Art Works Blog

National Endowment for the Arts Grant Spotlight: Louder than a Bomb Great Plains Youth Poetry Festival

Inspired by a Chicago program of the same name, Matt Mason, executive director of the Nebraska Writers Collective, launched the Louder than a Bomb: Great Plains Youth Poetry Festival with the goal of giving young people first-hand experience with what he described as, "what poetry and creative writing and art can do for their lives." The National Endowment for the Arts-supported project operates in middle schools and high schools, serving nearly 1,000 students each year.

As part of the project, teaching artists work with participating schools to engage students—who are often initially intimidated by the idea of writing poetry—in after-school workshops that cover everything from the basics of writing a poem to the skill of performing poems in a competitive environment. Students also have the opportunity to engage with and learn from visiting writers throughout the program. Each team of students then goes on to perform in a variety of venues, such as at their school assemblies and community events. Finally, the teams from each school compete individually and as a group against other schools in a month-long tournament.

Mason described the program as a way to give students confidence in their own voices. "I really want these students to find effective ways to express themselves, to say what's important to them, what's important in their lives and in their worlds, find a good way of putting the words together to make that come alive to others and then provide them an audience to be able to say these important things of theirs and to have a receptive crowd to hear it and to respond," he said.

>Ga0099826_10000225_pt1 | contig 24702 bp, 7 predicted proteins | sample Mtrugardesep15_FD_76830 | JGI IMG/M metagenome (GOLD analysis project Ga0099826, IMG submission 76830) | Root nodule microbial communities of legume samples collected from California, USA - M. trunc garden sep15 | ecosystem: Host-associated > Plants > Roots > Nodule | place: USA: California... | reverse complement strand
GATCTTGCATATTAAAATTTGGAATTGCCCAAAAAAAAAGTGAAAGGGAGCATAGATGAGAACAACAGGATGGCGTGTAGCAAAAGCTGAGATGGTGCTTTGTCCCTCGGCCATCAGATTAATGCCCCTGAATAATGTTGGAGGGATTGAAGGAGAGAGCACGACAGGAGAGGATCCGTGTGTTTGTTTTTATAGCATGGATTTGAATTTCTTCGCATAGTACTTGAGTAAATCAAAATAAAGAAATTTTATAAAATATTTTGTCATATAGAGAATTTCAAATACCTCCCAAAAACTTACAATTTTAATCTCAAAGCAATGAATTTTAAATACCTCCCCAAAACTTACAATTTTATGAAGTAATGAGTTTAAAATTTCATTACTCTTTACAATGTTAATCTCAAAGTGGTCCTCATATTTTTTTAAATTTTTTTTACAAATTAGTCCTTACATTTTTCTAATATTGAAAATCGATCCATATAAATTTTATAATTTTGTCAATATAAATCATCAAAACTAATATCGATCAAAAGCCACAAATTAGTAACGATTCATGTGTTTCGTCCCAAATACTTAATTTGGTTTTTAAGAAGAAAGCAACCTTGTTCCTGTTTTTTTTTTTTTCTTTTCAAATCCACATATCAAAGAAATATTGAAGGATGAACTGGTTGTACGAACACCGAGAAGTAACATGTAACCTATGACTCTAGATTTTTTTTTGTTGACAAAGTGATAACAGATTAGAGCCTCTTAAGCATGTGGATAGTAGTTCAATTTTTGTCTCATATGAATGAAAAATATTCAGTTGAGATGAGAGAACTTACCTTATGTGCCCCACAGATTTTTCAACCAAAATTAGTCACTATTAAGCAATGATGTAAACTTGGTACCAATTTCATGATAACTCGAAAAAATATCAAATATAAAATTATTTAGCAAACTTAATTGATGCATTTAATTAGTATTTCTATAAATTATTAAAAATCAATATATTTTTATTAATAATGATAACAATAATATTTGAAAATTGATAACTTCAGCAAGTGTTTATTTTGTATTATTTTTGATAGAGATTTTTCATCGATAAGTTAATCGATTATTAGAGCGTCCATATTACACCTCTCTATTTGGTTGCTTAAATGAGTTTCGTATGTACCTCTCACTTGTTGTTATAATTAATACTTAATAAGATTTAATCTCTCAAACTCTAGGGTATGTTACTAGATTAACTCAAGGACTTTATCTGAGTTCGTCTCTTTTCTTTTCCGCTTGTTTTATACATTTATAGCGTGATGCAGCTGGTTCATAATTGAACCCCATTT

a young woman sits at a table writing in a notebook

A student works on her poem during a workshop run by the Louder than a Bomb: Great Plains Youth Poetry Festival. Photo courtesy of Nebraska Writers Collective

He added that the project also helps the students feel listened to. "I think that a huge part of it is that when you teach poetry writing to students, you're there to listen to them. I think that is absolutely important because all these kids have important things to say and so often in their worlds, they're not listened to…. We're putting it on them to be creative and tell us something, and we're here to listen," he explained.

Over the years, Mason has seen first-hand how Louder than a Bomb positively affects students. "Teachers have told us after the school year that there were students who were not coming to school much, [who] were not interested in school. But then they got drawn into Louder than a Bomb; they had to come to school or they would be ineligible for the team. So they ended up coming to school because of the poetry, and I think that's kind of an amazing thing," he noted.

According to Mason, the program is not only a boon for students, but also for local artists. He acknowledged that the grant support from the Arts Endowment has helped the organization to pay the local teaching artists. "A big part of the program is also supporting local artists by providing paying work and keeping them invested in the community," he said.

close-up of a young man performing his poetry on a stage

A young competitor performs at the Louder than a Bomb: Great Plains Youth Poetry Festival. Photo courtesy of Nebraska Writers Collective

Since launching in 2011, Nebraska's Louder than a Bomb has grown from 13 participating schools to more than 50, including some in neighboring Iowa. While Mason is proud of the work his team has accomplished, he says the real secret to their success is the art of poetry itself. "I think [the program's] growth is a testament to how necessary poetry is in a community. There's a reason it's been around since society started: it helps people, it helps us all," he said.

Speaking of engaging young people with poetry, don't forget to watch the Poetry Out Loud Semifinals live on arts.gov today, April 30, from 9:00 am-8:00 pmET and tomorrow night, May 1, at 8:00 pm ET!

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